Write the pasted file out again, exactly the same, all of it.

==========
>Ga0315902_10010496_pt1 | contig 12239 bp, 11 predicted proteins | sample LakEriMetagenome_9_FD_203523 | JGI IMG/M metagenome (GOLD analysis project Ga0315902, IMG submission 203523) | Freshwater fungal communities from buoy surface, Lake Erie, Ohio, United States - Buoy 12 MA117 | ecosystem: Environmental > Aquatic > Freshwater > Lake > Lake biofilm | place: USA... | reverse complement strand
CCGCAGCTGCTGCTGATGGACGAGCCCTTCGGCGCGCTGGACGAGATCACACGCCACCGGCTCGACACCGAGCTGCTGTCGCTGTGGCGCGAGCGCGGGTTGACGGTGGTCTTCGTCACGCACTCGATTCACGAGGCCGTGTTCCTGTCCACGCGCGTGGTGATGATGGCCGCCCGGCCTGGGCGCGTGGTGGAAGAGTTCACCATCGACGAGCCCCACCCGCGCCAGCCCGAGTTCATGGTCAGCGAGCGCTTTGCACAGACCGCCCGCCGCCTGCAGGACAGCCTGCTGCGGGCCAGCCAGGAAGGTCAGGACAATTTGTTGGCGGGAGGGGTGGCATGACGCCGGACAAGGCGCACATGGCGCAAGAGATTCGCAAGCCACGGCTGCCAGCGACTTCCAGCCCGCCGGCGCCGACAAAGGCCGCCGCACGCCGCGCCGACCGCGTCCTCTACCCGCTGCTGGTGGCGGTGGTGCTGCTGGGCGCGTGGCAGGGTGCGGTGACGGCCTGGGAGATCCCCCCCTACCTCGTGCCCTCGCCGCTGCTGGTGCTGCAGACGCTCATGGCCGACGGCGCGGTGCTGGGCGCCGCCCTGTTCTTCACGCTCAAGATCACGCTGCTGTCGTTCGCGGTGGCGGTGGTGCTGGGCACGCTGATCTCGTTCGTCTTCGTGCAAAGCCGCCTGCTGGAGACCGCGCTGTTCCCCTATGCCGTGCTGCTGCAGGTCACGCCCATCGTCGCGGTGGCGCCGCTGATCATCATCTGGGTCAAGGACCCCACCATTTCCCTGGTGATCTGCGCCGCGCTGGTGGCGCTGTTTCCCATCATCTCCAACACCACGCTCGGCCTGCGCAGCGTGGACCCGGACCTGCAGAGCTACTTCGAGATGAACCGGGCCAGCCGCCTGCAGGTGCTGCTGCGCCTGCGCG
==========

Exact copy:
>Ga0315902_10010496_pt1 | contig 12239 bp, 11 predicted proteins | sample LakEriMetagenome_9_FD_203523 | JGI IMG/M metagenome (GOLD analysis project Ga0315902, IMG submission 203523) | Freshwater fungal communities from buoy surface, Lake Erie, Ohio, United States - Buoy 12 MA117 | ecosystem: Environmental > Aquatic > Freshwater > Lake > Lake biofilm | place: USA... | reverse complement strand
CCGCAGCTGCTGCTGATGGACGAGCCCTTCGGCGCGCTGGACGAGATCACACGCCACCGGCTCGACACCGAGCTGCTGTCGCTGTGGCGCGAGCGCGGGTTGACGGTGGTCTTCGTCACGCACTCGATTCACGAGGCCGTGTTCCTGTCCACGCGCGTGGTGATGATGGCCGCCCGGCCTGGGCGCGTGGTGGAAGAGTTCACCATCGACGAGCCCCACCCGCGCCAGCCCGAGTTCATGGTCAGCGAGCGCTTTGCACAGACCGCCCGCCGCCTGCAGGACAGCCTGCTGCGGGCCAGCCAGGAAGGTCAGGACAATTTGTTGGCGGGAGGGGTGGCATGACGCCGGACAAGGCGCACATGGCGCAAGAGATTCGCAAGCCACGGCTGCCAGCGACTTCCAGCCCGCCGGCGCCGACAAAGGCCGCCGCACGCCGCGCCGACCGCGTCCTCTACCCGCTGCTGGTGGCGGTGGTGCTGCTGGGCGCGTGGCAGGGTGCGGTGACGGCCTGGGAGATCCCCCCCTACCTCGTGCCCTCGCCGCTGCTGGTGCTGCAGACGCTCATGGCCGACGGCGCGGTGCTGGGCGCCGCCCTGTTCTTCACGCTCAAGATCACGCTGCTGTCGTTCGCGGTGGCGGTGGTGCTGGGCACGCTGATCTCGTTCGTCTTCGTGCAAAGCCGCCTGCTGGAGACCGCGCTGTTCCCCTATGCCGTGCTGCTGCAGGTCACGCCCATCGTCGCGGTGGCGCCGCTGATCATCATCTGGGTCAAGGACCCCACCATTTCCCTGGTGATCTGCGCCGCGCTGGTGGCGCTGTTTCCCATCATCTCCAACACCACGCTCGGCCTGCGCAGCGTGGACCCGGACCTGCAGAGCTACTTCGAGATGAACCGGGCCAGCCGCCTGCAGGTGCTGCTGCGCCTGCGCG